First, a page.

Data released by the World Health Organisation shows that of the 20 most polluted cities of the world, 13 are in India.
This report is based on the levels of particulate matter classified as PM2.5, i.e. particles suspended in the air that are less than 2.5 micrometers in diameter. According to the WHO, "PM affects more people than any other pollutant."
The WHO factsheet on air quality and health, warns "Chronic exposure to particles contributes to the risk of developing cardiovascular and respiratory diseases, as well as of lung cancer".
Most Indians, however, seem have accepted that deforestation and air pollution are an inevitable outcome of a developing economy.
But is this really true?
Rediff Labs decided to investigate the link between environment and economy in countries around the world.
Take a look at the map above which shows the extent environmental damage in relation with the country’s economic development.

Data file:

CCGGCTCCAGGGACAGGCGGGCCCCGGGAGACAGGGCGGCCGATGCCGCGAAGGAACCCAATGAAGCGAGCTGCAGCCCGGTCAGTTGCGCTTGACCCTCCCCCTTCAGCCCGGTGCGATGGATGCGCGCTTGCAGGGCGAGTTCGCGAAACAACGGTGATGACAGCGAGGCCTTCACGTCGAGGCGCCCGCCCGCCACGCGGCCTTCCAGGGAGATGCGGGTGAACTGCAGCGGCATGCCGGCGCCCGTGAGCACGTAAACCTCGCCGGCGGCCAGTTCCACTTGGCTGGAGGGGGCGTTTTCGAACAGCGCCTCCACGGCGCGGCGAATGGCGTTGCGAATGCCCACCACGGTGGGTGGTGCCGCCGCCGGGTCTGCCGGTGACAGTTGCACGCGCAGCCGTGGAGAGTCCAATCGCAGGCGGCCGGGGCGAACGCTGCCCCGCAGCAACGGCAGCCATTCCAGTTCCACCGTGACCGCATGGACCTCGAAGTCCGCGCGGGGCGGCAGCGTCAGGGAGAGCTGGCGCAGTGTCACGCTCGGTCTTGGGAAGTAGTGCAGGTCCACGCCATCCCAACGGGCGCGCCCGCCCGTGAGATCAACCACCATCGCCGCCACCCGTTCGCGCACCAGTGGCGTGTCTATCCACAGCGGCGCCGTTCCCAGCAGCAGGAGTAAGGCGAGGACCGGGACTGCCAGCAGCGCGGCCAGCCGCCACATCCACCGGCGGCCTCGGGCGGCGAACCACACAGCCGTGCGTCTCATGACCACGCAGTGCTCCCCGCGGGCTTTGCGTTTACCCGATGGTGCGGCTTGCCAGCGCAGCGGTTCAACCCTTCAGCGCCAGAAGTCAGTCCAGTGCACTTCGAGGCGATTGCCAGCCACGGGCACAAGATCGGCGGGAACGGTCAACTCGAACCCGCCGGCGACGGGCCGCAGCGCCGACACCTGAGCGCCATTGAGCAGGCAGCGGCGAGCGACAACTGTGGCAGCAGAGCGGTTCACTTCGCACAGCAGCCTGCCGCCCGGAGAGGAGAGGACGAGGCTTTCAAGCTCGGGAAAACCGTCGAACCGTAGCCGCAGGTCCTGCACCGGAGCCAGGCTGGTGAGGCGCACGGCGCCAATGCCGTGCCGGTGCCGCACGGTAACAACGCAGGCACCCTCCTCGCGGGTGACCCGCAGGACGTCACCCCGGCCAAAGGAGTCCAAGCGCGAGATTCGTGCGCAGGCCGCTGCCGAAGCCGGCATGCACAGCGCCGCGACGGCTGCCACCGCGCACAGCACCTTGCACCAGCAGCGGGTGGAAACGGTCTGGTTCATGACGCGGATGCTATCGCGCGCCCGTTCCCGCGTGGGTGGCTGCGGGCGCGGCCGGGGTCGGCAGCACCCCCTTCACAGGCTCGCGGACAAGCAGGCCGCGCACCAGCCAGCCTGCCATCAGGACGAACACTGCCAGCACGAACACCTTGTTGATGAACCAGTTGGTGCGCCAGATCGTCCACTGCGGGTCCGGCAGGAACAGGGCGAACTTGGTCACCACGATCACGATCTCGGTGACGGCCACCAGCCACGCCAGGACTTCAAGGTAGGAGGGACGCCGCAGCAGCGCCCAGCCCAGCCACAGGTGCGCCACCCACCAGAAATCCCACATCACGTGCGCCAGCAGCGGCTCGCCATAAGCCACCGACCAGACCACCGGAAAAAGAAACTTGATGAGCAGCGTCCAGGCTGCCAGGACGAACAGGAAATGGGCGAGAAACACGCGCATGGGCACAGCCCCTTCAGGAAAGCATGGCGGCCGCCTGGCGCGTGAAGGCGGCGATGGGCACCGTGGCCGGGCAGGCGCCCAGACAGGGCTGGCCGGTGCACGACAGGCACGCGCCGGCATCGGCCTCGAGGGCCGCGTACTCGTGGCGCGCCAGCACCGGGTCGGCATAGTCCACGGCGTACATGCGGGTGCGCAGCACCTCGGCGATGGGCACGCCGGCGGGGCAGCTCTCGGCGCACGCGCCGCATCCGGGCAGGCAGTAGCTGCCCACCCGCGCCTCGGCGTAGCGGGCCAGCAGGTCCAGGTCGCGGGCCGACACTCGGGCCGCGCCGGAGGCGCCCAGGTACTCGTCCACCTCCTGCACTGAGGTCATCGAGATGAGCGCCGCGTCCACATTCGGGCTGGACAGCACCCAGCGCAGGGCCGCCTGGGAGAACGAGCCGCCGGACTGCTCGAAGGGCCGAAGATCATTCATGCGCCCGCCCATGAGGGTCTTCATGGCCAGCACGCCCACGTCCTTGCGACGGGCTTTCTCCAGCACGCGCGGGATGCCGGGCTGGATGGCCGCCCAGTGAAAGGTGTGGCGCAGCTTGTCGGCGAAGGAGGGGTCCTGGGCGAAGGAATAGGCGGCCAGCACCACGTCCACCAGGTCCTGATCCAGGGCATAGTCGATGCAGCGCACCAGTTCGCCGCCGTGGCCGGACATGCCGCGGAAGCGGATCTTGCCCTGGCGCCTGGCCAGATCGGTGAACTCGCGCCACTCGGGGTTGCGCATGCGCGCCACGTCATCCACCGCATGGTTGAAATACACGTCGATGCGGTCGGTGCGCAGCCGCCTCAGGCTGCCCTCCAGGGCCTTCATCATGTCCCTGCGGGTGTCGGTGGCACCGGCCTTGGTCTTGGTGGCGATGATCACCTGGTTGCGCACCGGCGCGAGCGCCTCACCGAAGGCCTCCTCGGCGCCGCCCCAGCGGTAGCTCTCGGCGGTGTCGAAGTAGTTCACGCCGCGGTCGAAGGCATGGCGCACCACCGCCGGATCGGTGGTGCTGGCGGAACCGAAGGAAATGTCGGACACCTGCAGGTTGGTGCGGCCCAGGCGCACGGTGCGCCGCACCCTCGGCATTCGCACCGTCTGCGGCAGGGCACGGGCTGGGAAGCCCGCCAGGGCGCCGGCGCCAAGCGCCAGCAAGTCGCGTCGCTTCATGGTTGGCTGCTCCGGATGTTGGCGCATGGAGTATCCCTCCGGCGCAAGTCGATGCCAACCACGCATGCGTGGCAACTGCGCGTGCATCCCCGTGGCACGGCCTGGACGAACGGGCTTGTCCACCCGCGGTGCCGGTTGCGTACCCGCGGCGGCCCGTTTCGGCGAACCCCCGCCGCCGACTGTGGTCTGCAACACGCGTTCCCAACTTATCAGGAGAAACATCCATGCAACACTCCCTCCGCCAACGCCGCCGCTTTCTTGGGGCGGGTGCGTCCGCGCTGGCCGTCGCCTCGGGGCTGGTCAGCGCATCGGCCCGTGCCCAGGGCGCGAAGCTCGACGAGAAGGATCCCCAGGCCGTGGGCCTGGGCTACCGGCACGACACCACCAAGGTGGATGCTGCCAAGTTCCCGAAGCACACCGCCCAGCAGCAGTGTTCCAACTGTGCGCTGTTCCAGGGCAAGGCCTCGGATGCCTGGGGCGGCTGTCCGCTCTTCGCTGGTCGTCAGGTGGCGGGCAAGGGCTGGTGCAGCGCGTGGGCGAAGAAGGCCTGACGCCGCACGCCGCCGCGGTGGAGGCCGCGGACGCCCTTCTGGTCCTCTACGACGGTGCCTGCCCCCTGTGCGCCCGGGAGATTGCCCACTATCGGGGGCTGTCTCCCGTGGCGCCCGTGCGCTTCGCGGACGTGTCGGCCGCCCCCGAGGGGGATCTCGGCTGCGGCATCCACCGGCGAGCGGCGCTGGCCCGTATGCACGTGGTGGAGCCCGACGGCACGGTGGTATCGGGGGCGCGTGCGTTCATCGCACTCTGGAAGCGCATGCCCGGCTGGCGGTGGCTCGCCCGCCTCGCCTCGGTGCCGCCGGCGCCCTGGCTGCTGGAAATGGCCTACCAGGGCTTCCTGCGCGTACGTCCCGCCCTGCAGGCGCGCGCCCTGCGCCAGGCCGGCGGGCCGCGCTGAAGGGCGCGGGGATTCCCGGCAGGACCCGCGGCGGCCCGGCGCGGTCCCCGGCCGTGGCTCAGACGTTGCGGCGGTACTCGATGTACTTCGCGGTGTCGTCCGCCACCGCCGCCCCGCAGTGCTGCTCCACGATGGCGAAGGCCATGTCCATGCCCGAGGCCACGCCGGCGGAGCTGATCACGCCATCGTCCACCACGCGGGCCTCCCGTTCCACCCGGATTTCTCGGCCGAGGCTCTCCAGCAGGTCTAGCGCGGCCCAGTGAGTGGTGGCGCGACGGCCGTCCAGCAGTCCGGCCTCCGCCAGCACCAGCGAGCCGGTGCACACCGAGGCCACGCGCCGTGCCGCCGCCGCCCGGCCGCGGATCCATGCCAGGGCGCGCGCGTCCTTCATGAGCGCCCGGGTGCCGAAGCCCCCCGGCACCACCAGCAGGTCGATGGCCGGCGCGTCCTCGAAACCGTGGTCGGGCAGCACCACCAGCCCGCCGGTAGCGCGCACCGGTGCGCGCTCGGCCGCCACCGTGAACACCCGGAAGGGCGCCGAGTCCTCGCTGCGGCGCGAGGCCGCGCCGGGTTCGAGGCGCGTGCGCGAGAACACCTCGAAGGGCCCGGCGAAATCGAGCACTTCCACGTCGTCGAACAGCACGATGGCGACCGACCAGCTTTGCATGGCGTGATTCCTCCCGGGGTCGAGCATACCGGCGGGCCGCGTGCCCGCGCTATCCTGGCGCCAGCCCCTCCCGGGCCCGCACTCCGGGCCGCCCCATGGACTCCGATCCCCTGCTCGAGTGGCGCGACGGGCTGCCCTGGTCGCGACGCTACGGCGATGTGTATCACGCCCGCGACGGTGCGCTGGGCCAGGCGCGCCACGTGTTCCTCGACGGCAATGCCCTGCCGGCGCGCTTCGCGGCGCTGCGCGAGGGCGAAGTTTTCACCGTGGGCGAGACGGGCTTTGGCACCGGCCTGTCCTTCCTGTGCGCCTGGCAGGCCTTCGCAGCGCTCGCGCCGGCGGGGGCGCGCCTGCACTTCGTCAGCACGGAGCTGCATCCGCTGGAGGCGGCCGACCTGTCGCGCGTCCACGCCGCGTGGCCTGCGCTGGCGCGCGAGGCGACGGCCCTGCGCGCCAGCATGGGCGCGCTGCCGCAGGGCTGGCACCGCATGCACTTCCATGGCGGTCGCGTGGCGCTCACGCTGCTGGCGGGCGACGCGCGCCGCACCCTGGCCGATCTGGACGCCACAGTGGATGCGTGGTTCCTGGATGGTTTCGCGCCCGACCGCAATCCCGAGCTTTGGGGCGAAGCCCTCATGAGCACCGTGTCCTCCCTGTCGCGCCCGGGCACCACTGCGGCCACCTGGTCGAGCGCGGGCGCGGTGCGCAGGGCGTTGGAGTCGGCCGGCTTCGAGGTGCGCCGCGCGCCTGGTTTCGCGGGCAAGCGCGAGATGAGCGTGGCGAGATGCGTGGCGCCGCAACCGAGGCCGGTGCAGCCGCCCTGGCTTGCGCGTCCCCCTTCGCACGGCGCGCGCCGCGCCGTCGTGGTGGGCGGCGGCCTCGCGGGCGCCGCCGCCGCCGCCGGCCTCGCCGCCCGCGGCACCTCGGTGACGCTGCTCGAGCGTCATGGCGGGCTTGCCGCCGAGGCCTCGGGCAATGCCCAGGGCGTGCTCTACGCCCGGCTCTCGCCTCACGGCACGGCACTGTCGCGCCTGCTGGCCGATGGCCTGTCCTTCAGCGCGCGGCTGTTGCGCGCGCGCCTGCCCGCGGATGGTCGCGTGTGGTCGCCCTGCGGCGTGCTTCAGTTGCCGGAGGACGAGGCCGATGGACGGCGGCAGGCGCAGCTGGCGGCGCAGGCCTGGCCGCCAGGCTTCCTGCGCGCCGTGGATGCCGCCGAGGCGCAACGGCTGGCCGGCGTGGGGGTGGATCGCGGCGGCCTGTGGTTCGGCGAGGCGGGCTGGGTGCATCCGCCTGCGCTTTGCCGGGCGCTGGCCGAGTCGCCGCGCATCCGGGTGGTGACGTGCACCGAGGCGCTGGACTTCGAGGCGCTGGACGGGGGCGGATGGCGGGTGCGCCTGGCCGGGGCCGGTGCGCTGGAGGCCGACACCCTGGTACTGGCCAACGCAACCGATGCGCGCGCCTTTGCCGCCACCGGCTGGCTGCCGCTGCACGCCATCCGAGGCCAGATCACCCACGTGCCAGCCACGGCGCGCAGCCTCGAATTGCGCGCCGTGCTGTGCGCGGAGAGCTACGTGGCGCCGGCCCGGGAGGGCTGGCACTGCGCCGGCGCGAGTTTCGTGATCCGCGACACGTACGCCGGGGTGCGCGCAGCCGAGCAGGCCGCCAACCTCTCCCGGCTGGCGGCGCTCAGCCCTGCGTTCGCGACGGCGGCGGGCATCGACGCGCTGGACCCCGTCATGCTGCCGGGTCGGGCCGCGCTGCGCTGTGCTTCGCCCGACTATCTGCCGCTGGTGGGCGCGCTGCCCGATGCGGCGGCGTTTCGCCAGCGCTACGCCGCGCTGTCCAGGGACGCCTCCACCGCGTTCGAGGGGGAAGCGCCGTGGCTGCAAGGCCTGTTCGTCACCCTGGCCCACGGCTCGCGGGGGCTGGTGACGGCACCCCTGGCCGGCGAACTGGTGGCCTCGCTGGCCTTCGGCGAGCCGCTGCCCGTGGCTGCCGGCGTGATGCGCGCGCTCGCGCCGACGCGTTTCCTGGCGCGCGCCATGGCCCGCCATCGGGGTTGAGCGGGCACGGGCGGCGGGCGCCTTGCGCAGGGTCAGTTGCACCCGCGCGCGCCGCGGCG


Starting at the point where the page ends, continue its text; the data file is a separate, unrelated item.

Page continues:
The green areas show the countries which have a low environmental damage to economic development ratio. The red areas show that a heavy environmental price has been paid for the economic development of the country.
To quantify the environmental damage done for economic development Rediff Labs took each country’s air pollution as reported by the WHO in terms of PM2.5 and normalized it using the per capita GDP of the country. The formula used was:
Environmental damage done for economic development = (Annual mean PM2.5 x 10,000) / per capita GDP
As you explore the interactive map, for each country you can see the environmental damage for economic development. Further, you can also see the Air Pollution (Annual Mean PM 2.5) levels and the GDP per capita in USD.
It is clear that countries in North America and Europe as well as Australia, have managed to control their pollution levels while developing their economies GDP.
On the other hand, most developing countries in South East Asia and Africa are paying a high environmental price for development.
For more data driven journalism, check out Rediff Labs.